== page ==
Finally, the absence of edema in a patient with refractory hypertension should not deter you from seeking evidence of excessive sodium intake and intravascular volume expansion. Strict adherence to a sodium-restricted diet and/or possible adjustment of the diuretic dosage may result in significant reductions in BP without other changes in the treatment regimen.
Pseudohypertension. A few elderly patients with isolated systolic hypertension and severe atherosclerosis may have pseudohypertension, a condition characterized by cuff pressure that is inappropriately high compared with intra-arterial pressure because of extensive atheromatous changes in the brachial arteries.4 Clinical clues may include a relative absence of target organ damage despite the severe hypertension, radiologic evidence of pipestem calcification in the brachial arteries, and brachial artery pressure that may be higher than lower extremity pressures. Renal artery stenosis in association with extensive atherosclerotic disease is also found more commonly in these patients. Regardless of age, patients with isolated systolic hypertension are at increased cardiovascular risk if their hypertension is not aggressively treated and controlled.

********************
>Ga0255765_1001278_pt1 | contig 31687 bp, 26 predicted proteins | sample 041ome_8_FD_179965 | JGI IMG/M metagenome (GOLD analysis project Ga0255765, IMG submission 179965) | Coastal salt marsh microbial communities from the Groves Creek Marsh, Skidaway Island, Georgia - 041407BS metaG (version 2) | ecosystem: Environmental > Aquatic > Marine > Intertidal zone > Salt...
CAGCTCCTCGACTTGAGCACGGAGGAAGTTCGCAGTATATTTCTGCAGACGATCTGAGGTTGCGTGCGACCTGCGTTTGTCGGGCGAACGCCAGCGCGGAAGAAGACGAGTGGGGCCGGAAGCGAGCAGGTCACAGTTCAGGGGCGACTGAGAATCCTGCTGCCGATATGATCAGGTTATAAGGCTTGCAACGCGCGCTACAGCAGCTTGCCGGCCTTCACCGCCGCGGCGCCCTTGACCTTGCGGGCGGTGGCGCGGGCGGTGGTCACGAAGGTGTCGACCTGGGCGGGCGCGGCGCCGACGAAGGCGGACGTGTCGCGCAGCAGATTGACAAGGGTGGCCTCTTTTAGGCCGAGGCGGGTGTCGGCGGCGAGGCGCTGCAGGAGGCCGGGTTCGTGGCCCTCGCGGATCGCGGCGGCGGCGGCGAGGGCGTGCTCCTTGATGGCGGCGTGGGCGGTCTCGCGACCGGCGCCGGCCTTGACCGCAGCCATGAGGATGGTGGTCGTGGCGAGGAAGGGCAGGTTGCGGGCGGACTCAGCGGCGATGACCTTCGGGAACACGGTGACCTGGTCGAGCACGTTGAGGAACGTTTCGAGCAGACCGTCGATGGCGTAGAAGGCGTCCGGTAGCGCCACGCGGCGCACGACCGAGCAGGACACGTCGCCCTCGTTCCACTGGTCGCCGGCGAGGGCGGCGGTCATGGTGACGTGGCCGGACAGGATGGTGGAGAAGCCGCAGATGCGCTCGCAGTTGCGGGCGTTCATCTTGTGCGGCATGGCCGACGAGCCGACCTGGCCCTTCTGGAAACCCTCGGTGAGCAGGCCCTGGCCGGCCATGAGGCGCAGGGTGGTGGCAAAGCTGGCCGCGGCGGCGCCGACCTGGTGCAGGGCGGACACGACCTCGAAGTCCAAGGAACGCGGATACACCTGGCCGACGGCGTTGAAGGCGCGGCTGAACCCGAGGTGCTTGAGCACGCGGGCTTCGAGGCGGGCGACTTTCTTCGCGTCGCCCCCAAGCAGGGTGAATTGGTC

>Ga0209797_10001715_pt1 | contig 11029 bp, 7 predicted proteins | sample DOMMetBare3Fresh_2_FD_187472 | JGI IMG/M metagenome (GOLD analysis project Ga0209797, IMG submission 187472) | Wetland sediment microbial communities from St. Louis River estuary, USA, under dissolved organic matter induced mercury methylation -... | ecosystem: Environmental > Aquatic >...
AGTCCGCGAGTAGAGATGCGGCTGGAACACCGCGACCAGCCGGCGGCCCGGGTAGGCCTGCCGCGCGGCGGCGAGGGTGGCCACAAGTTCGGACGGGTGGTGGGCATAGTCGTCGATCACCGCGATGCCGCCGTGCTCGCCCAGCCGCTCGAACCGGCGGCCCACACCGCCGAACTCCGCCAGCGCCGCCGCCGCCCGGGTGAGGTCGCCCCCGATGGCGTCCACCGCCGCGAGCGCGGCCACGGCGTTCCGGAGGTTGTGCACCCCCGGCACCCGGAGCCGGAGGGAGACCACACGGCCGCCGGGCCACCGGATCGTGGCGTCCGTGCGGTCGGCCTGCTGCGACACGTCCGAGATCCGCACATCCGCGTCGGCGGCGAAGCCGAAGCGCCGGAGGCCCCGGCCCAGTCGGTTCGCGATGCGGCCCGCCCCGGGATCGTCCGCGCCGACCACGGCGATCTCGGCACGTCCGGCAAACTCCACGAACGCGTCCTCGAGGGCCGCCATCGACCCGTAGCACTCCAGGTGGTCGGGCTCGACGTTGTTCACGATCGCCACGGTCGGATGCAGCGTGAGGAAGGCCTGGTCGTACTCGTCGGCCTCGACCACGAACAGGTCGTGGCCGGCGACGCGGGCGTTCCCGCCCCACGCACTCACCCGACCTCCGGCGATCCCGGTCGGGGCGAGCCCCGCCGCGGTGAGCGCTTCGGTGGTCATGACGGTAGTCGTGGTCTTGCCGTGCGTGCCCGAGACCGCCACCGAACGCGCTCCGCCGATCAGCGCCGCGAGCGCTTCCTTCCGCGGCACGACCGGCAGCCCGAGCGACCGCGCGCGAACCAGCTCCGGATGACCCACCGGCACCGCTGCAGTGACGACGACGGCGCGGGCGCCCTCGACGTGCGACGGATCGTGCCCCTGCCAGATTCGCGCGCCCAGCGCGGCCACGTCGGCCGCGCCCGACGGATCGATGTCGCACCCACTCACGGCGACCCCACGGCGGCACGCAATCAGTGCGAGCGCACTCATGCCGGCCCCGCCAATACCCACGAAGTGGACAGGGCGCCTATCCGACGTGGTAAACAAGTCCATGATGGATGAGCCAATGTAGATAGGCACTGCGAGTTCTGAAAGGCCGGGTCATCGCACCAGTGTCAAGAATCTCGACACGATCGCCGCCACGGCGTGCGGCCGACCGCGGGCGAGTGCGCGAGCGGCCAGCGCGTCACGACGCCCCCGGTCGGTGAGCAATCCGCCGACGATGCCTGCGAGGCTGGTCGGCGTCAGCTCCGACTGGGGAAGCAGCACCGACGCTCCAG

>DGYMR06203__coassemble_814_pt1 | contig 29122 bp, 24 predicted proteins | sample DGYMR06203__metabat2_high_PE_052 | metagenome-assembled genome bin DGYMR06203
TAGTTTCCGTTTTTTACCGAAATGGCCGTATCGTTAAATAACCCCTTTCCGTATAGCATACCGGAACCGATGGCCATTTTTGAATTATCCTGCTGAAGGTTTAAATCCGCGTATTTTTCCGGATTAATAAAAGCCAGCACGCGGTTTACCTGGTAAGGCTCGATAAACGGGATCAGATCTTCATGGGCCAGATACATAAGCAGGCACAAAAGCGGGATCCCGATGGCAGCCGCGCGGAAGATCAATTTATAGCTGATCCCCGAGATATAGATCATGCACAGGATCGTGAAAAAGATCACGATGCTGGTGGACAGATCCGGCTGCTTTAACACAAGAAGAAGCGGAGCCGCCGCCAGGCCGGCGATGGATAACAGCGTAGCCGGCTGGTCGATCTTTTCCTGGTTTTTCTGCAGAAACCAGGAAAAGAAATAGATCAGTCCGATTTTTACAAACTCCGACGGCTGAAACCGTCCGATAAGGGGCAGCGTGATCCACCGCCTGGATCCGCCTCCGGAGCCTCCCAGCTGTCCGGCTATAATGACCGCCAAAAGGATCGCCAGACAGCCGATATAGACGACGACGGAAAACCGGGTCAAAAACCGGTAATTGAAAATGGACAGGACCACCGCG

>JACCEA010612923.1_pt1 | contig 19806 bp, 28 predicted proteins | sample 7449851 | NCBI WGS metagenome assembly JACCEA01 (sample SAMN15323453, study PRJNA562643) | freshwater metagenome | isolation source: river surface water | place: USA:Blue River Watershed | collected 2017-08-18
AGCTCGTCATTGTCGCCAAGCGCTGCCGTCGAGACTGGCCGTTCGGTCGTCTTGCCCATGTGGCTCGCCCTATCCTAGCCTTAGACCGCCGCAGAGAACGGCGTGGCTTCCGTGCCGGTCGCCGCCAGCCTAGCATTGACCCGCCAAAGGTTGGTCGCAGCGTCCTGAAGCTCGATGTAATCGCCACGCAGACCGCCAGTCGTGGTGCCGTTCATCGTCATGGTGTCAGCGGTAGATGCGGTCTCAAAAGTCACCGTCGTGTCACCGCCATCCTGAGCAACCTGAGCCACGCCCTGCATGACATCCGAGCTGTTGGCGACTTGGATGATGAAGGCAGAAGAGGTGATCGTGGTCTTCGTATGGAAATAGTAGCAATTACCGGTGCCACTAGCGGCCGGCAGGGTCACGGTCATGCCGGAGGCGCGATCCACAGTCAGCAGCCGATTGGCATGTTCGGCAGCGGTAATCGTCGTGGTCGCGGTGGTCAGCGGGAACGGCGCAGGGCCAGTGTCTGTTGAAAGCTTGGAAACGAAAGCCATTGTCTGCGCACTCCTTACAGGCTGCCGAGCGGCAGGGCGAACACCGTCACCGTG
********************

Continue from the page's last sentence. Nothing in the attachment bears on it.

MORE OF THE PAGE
The next step. Once you have addressed the common causes of "refractory" hypertension-or determined that they are absent-a more focused history and clinical examination may be warranted to uncover clues to a secondary cause that may have developed since the initial diagnosis or that may not have been evident at that time.5 Clinical clues may help determine which additional diagnostic studies are required to identify a secondary cause.
REFERENCES:1. Vidt DG. Pathogenesis and treatment of resistant hypertension. Minerva Med. 2003;94:201-214.
2. Goodfriend TL, Calhoun DA. Resistant hypertension, obesity, sleep apnea, and aldosterone theory and therapy. Hypertension. 2004;43:518-524.
3. Hall JE. The kidney, hypertension and obesity. Hypertension. 2003;41:625-633.
4. Zuschke CA, Pettyjohn FS. Pseudohypertension. South Med J. 1995;88:1185-1190.
5. Schreiber MJ Jr, Vidt DG. Hallmarks of essential and secondary hypertension. In: Stoller JK, Michota FA, Mandell BF, eds. The Cleveland Clinic: Intensive Review of Internal Medicine. 4th ed. Philadelphia: Lippincott Williams & Wilkins; 2005:599-613.